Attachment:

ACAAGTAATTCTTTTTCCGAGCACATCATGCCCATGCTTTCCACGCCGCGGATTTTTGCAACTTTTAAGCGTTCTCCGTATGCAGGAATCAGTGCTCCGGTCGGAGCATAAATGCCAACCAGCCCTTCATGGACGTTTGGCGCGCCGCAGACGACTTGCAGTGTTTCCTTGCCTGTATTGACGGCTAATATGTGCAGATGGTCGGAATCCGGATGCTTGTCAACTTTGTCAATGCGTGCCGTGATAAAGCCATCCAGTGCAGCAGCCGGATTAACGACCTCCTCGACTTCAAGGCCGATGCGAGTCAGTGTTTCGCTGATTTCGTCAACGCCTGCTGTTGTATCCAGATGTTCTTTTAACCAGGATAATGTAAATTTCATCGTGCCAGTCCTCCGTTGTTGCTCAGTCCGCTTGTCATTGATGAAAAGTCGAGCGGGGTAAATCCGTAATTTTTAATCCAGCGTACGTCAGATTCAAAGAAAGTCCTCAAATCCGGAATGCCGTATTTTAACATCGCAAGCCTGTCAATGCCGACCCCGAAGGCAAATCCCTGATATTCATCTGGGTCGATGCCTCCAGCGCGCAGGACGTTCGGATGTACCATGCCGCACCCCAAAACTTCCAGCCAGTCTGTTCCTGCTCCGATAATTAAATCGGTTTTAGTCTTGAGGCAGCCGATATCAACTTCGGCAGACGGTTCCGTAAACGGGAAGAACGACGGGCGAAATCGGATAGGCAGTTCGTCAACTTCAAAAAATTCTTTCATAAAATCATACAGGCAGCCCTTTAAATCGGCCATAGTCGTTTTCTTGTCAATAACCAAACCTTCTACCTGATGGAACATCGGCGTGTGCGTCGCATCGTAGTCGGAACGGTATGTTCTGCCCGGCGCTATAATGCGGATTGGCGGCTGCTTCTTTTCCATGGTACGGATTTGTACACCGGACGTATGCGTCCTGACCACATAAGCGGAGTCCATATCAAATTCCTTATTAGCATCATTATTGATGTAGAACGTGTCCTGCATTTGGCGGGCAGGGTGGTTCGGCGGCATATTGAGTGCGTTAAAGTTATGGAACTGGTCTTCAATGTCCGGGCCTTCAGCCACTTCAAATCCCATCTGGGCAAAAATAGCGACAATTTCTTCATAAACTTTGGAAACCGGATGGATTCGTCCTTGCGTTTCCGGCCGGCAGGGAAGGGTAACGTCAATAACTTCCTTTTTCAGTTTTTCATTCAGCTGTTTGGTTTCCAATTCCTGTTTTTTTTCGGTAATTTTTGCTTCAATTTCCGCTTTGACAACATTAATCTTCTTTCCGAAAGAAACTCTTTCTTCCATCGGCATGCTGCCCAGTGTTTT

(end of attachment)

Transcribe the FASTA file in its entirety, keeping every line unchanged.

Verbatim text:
ACAAGTAATTCTTTTTCCGAGCACATCATGCCCATGCTTTCCACGCCGCGGATTTTTGCAACTTTTAAGCGTTCTCCGTATGCAGGAATCAGTGCTCCGGTCGGAGCATAAATGCCAACCAGCCCTTCATGGACGTTTGGCGCGCCGCAGACGACTTGCAGTGTTTCCTTGCCTGTATTGACGGCTAATATGTGCAGATGGTCGGAATCCGGATGCTTGTCAACTTTGTCAATGCGTGCCGTGATAAAGCCATCCAGTGCAGCAGCCGGATTAACGACCTCCTCGACTTCAAGGCCGATGCGAGTCAGTGTTTCGCTGATTTCGTCAACGCCTGCTGTTGTATCCAGATGTTCTTTTAACCAGGATAATGTAAATTTCATCGTGCCAGTCCTCCGTTGTTGCTCAGTCCGCTTGTCATTGATGAAAAGTCGAGCGGGGTAAATCCGTAATTTTTAATCCAGCGTACGTCAGATTCAAAGAAAGTCCTCAAATCCGGAATGCCGTATTTTAACATCGCAAGCCTGTCAATGCCGACCCCGAAGGCAAATCCCTGATATTCATCTGGGTCGATGCCTCCAGCGCGCAGGACGTTCGGATGTACCATGCCGCACCCCAAAACTTCCAGCCAGTCTGTTCCTGCTCCGATAATTAAATCGGTTTTAGTCTTGAGGCAGCCGATATCAACTTCGGCAGACGGTTCCGTAAACGGGAAGAACGACGGGCGAAATCGGATAGGCAGTTCGTCAACTTCAAAAAATTCTTTCATAAAATCATACAGGCAGCCCTTTAAATCGGCCATAGTCGTTTTCTTGTCAATAACCAAACCTTCTACCTGATGGAACATCGGCGTGTGCGTCGCATCGTAGTCGGAACGGTATGTTCTGCCCGGCGCTATAATGCGGATTGGCGGCTGCTTCTTTTCCATGGTACGGATTTGTACACCGGACGTATGCGTCCTGACCACATAAGCGGAGTCCATATCAAATTCCTTATTAGCATCATTATTGATGTAGAACGTGTCCTGCATTTGGCGGGCAGGGTGGTTCGGCGGCATATTGAGTGCGTTAAAGTTATGGAACTGGTCTTCAATGTCCGGGCCTTCAGCCACTTCAAATCCCATCTGGGCAAAAATAGCGACAATTTCTTCATAAACTTTGGAAACCGGATGGATTCGTCCTTGCGTTTCCGGCCGGCAGGGAAGGGTAACGTCAATAACTTCCTTTTTCAGTTTTTCATTCAGCTGTTTGGTTTCCAATTCCTGTTTTTTTTCGGTAATTTTTGCTTCAATTTCCGCTTTGACAACATTAATCTTCTTTCCGAAAGAAACTCTTTCTTCCATCGGCATGCTGCCCAGTGTTTT